Standing next to the semicircular bench positioned under a tree just outside the entry to the Friends Meeting House at Fourth and Arch streets, Fairmount’s Katie Stickney rang her bell and welcomed a family of five as they took their seats on the bench.
“Ready for a story?” she asked, and then launched into one which took place in Philadelphia during the centennial celebration of the Declaration of Independence.
“It’s July 4, 1876, and all eyes are on Independence Hall, “ she began, purposely using present tense to add immediacy. “A huge crowd has gathered, and the vice president of the United States reads aloud from the Declaration of Independence.”
Stickney started intoning the famous words: “We hold these truths to be self-evident, that all men are created equal.”
Then she paused for dramatic emphasis. “But suddenly, there’s an interruption!” she said, conveying excitement in her voice. “Susan B. Anthony and four other women run up to the speaker’s platform and present the vice president with a Declaration of Rights for Women.”
Stickney’s voice gained momentum, and she used gestures for emphasis. Her listeners were captivated by now.
“There was chaos!” Stickney continued. “ ‘Order! Order!’ shouted the vice president. But Susan B. Anthony ignored him and passed out copies of their declaration.”
Then, as Stickney related, Susan B. Anthony and four other women led interested people to the other side of Independence Hall.
“She gets on a bandstand and starts giving a speech for women’s rights,” said Stickney. She then recited a few excerpts from her speech, giving it the same passion that the famed suffragette presumably did.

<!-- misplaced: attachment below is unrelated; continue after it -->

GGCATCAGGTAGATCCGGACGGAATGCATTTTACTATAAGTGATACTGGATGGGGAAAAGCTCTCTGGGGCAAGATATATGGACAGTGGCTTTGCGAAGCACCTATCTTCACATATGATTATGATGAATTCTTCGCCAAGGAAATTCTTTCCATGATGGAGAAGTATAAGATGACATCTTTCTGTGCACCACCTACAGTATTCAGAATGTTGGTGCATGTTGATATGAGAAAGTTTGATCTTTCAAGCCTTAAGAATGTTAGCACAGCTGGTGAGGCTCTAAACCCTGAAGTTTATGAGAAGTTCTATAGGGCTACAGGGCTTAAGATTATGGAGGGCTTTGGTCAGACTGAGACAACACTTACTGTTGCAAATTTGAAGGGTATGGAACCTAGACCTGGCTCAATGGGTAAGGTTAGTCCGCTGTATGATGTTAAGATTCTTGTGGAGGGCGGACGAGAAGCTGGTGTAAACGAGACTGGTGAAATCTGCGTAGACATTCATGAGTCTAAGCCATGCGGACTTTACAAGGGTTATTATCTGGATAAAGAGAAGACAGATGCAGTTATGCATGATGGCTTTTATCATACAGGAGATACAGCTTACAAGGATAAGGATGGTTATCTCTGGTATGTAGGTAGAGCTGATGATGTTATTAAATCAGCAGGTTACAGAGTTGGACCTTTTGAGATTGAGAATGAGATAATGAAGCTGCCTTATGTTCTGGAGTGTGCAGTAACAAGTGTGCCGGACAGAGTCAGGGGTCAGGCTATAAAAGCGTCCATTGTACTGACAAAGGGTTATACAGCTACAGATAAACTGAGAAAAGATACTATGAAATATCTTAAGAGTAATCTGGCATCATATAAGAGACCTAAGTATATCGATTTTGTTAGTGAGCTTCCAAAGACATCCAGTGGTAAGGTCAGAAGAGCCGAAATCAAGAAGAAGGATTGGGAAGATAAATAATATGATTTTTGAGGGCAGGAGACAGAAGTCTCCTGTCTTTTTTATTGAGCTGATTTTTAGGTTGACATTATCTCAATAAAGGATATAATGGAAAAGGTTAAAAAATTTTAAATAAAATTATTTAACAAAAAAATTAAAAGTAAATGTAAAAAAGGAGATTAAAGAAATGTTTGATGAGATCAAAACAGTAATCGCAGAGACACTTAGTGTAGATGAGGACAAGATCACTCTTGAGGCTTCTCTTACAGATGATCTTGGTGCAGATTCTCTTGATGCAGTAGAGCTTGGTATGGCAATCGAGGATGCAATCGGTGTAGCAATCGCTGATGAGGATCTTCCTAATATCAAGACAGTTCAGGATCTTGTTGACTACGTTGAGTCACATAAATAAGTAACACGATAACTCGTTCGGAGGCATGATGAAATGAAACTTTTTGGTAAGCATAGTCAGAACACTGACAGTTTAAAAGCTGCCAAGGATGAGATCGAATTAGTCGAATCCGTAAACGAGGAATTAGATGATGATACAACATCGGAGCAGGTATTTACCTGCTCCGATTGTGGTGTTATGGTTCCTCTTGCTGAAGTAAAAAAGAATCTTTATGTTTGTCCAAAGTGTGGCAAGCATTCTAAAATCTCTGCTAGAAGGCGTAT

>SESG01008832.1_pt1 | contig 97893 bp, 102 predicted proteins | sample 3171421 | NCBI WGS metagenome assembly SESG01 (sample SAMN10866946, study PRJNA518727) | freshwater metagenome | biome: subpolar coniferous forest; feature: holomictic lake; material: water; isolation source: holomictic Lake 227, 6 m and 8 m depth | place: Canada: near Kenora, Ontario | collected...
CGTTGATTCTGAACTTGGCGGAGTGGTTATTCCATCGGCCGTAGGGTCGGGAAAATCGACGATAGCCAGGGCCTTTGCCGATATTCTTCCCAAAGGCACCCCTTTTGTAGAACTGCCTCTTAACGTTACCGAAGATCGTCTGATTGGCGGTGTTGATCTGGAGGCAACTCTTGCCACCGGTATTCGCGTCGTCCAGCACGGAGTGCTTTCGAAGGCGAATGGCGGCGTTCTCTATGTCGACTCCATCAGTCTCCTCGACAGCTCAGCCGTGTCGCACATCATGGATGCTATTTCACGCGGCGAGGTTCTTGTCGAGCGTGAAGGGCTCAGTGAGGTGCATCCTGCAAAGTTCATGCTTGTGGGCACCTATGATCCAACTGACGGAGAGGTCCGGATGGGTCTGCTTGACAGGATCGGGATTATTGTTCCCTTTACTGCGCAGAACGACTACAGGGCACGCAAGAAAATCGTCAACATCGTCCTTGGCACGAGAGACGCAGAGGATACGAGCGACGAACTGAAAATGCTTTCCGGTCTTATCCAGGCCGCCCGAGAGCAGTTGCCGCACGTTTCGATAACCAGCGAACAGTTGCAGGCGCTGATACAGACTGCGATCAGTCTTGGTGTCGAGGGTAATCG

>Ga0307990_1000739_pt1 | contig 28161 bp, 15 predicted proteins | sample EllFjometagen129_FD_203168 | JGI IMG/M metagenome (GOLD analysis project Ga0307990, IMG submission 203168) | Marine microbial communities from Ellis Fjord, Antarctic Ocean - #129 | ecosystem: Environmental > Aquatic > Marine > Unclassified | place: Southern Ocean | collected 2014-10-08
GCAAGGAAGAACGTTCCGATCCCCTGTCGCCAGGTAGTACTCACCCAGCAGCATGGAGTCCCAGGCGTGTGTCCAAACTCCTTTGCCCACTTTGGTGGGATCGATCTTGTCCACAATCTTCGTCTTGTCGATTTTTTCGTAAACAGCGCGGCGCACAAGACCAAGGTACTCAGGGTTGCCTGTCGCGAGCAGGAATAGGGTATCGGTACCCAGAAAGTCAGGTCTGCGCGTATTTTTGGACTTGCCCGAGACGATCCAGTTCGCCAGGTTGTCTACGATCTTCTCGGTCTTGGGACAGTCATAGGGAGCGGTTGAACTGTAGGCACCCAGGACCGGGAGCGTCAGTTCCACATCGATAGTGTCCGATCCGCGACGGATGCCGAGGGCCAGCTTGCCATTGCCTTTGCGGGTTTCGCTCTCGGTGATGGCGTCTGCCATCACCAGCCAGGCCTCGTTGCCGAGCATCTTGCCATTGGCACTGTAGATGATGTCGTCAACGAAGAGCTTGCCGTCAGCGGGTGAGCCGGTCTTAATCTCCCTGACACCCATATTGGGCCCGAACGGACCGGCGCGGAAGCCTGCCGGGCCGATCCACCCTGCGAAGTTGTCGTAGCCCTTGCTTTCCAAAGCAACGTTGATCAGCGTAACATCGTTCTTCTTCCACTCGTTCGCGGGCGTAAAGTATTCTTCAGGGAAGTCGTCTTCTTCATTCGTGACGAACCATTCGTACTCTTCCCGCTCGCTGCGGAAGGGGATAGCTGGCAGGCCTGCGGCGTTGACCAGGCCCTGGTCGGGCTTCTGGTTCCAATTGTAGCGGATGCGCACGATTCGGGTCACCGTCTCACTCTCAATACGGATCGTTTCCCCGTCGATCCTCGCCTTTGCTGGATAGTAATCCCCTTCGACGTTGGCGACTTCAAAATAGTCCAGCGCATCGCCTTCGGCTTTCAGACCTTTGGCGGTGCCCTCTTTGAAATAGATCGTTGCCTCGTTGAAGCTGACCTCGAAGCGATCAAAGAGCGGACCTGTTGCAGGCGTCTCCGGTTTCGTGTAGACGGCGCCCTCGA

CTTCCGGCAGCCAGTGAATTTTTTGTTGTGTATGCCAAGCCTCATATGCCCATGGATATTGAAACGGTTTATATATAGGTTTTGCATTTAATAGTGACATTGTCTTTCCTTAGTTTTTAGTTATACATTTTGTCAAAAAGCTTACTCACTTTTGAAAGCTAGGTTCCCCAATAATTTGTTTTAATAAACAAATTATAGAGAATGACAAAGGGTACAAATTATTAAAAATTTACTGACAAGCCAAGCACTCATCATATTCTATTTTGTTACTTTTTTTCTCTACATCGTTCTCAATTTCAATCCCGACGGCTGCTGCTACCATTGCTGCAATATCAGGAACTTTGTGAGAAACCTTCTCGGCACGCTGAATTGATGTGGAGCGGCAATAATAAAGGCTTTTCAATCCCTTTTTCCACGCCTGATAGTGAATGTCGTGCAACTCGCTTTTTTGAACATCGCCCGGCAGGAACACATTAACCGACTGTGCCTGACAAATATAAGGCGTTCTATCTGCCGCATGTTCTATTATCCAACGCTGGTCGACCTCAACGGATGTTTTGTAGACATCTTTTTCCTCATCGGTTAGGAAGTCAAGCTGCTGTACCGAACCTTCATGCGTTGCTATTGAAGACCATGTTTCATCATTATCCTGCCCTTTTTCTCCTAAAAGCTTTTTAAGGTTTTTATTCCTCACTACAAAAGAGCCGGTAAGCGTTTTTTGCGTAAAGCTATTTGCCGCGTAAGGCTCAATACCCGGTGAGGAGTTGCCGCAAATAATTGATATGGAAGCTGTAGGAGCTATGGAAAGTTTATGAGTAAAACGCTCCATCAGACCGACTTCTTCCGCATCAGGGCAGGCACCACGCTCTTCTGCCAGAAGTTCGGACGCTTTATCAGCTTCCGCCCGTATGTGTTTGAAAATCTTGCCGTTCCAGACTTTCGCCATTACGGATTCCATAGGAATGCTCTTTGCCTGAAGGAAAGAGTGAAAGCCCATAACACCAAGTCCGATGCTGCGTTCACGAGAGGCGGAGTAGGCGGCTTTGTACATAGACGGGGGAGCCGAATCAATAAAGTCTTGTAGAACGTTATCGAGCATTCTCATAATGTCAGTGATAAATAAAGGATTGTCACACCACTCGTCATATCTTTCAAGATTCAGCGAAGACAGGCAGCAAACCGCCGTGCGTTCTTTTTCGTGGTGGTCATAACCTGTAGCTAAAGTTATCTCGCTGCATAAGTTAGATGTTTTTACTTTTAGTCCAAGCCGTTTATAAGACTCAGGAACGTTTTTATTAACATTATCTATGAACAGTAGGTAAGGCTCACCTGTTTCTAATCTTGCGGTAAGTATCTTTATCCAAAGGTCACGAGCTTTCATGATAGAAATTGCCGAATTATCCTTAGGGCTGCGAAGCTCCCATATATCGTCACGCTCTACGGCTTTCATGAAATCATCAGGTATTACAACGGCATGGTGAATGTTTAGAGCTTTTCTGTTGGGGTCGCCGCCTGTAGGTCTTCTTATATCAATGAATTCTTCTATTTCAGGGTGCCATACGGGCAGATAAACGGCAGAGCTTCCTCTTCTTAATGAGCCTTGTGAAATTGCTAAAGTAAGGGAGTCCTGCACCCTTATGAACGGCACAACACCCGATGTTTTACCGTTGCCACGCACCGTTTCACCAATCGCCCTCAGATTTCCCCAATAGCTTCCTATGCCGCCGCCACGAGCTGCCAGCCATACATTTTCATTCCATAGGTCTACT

For instance: “We cannot forget even in this glad hour that while all men … have been invested with the full rights of citizenship … all women still suffer the degradation of disenfranchisement.”
Then Stickney returned to her normal voice as she brought her story to conclusion. “People weren’t ready for these bold ideas,” she said. “It took 44 more years — until Aug. 18, 1920 — for the 19th amendment to the Constitution to be passed, giving women the right to vote.”
Afterward, her visitors — a family from Colorado — applauded with enthusiasm. “That was a compelling story, and you told it so well! ” said the mother.
This is one of four stories Stickney relates to the visitors who sit down at her bench. All of them are true and all involve Philadelphia history.
Stickney is one of a group of specially trained storytellers who are part of the popular Once Upon a Nation program. It’s a unique summer program administered by Historic Philadelphia, Inc. that brings Philadelphia history to life with free storytelling plus a variety of tours for all ages.
The storytelling benches are a favorite as visitors roam the historic area. At total of 13 benches, each seating about eight, are located throughout the area. They are identified by an oval sign next to the bench that reads, “Once Upon a Nation.” The storytellers are not in costume. Instead, they wear light green polo shirts with the same logo.
At each bench, storytellers entertain visitors with little known but historically accurate stories involving Philadelphia. Often the stories have particular relevance to the location of the bench. For instance, Stickney’s bench is outside the Quaker Meeting House and all four of her stories involve Quakers.
This is her first summer with Once Upon a Nation. Stickney, 24, moved to Philadelphia from Gettsyburg last September. Coming from a city with history, “I fell in love with the historic area,” she said. She was delighted to take a position with the operations team of Liberty 360, a new multi- media program of Historic Philadelphia, Inc. presented at 6th and Chestnut streets, headquarters for Historic Philadelphia.